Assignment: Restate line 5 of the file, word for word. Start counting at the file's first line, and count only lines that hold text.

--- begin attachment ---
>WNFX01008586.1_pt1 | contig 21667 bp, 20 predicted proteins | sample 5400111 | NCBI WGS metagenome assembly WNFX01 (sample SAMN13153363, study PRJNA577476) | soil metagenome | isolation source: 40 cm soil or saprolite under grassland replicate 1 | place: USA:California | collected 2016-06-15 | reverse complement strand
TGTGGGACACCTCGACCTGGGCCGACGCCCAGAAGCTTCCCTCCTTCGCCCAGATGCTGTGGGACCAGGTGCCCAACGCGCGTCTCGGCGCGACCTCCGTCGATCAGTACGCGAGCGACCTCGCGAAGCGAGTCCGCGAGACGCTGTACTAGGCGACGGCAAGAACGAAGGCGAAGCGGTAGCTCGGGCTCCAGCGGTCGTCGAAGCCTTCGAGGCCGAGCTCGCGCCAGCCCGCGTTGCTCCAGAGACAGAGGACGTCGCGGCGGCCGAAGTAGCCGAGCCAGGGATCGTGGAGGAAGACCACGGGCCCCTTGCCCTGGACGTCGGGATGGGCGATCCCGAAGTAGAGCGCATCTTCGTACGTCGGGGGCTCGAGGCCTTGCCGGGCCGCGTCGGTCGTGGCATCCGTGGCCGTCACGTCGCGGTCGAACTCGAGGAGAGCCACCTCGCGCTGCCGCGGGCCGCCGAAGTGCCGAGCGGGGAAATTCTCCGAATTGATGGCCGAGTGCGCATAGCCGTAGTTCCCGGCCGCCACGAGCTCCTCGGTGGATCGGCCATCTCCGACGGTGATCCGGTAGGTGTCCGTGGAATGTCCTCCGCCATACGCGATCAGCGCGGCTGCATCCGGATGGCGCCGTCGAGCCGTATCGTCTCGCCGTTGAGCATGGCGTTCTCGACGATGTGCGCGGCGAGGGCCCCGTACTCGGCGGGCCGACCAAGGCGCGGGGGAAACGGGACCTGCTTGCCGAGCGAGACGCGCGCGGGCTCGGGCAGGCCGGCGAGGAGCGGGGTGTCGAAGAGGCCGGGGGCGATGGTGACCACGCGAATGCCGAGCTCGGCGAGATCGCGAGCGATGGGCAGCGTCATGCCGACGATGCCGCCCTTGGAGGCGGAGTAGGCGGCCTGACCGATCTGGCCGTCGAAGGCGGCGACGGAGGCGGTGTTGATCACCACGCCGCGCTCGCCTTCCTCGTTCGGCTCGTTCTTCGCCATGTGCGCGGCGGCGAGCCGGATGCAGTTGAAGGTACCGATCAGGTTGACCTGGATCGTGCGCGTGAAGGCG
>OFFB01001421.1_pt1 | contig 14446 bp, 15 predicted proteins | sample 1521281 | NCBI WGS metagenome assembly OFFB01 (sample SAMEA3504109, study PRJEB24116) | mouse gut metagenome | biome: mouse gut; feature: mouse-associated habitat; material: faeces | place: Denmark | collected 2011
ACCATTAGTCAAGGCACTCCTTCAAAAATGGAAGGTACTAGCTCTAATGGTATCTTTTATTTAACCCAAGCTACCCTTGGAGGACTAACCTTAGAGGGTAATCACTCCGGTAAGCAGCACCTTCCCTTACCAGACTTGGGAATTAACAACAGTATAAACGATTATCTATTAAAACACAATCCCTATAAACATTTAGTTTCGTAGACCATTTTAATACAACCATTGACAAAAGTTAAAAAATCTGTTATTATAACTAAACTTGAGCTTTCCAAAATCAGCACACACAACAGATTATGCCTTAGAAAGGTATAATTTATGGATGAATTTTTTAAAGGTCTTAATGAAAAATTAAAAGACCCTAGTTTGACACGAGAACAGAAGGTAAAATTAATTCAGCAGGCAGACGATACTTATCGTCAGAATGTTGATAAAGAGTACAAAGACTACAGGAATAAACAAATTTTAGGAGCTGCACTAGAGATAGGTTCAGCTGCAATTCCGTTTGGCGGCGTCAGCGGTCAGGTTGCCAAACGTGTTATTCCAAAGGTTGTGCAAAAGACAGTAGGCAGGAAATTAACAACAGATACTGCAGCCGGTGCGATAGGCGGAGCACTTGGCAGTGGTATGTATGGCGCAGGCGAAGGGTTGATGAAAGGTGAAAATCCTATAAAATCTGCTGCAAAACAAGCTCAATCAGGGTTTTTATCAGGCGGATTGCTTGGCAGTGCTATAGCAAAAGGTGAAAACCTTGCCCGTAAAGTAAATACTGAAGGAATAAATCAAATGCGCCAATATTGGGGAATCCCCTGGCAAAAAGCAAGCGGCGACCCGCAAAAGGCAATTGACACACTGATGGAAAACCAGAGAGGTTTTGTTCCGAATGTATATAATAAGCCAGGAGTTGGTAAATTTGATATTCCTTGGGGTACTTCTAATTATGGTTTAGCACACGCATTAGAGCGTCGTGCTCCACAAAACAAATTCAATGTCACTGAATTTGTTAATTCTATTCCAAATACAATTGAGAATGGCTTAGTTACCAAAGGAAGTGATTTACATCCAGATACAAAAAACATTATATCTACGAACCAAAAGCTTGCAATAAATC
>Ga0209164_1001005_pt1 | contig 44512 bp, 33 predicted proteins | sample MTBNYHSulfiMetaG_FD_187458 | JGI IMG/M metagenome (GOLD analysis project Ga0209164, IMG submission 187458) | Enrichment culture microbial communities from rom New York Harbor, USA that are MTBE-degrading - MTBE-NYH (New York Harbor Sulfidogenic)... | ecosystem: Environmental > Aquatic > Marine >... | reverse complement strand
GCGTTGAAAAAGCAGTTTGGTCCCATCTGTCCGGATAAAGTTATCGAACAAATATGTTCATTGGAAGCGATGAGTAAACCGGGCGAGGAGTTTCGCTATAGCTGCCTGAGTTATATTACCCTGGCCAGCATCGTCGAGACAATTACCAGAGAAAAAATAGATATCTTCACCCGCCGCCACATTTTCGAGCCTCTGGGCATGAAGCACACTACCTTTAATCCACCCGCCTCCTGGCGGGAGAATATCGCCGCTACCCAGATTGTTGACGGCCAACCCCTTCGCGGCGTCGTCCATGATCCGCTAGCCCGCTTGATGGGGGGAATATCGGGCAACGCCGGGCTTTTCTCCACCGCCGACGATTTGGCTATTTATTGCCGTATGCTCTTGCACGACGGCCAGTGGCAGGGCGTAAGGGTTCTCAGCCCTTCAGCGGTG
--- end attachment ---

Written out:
>Ga0209164_1001005_pt1 | contig 44512 bp, 33 predicted proteins | sample MTBNYHSulfiMetaG_FD_187458 | JGI IMG/M metagenome (GOLD analysis project Ga0209164, IMG submission 187458) | Enrichment culture microbial communities from rom New York Harbor, USA that are MTBE-degrading - MTBE-NYH (New York Harbor Sulfidogenic)... | ecosystem: Environmental > Aquatic > Marine >... | reverse complement strand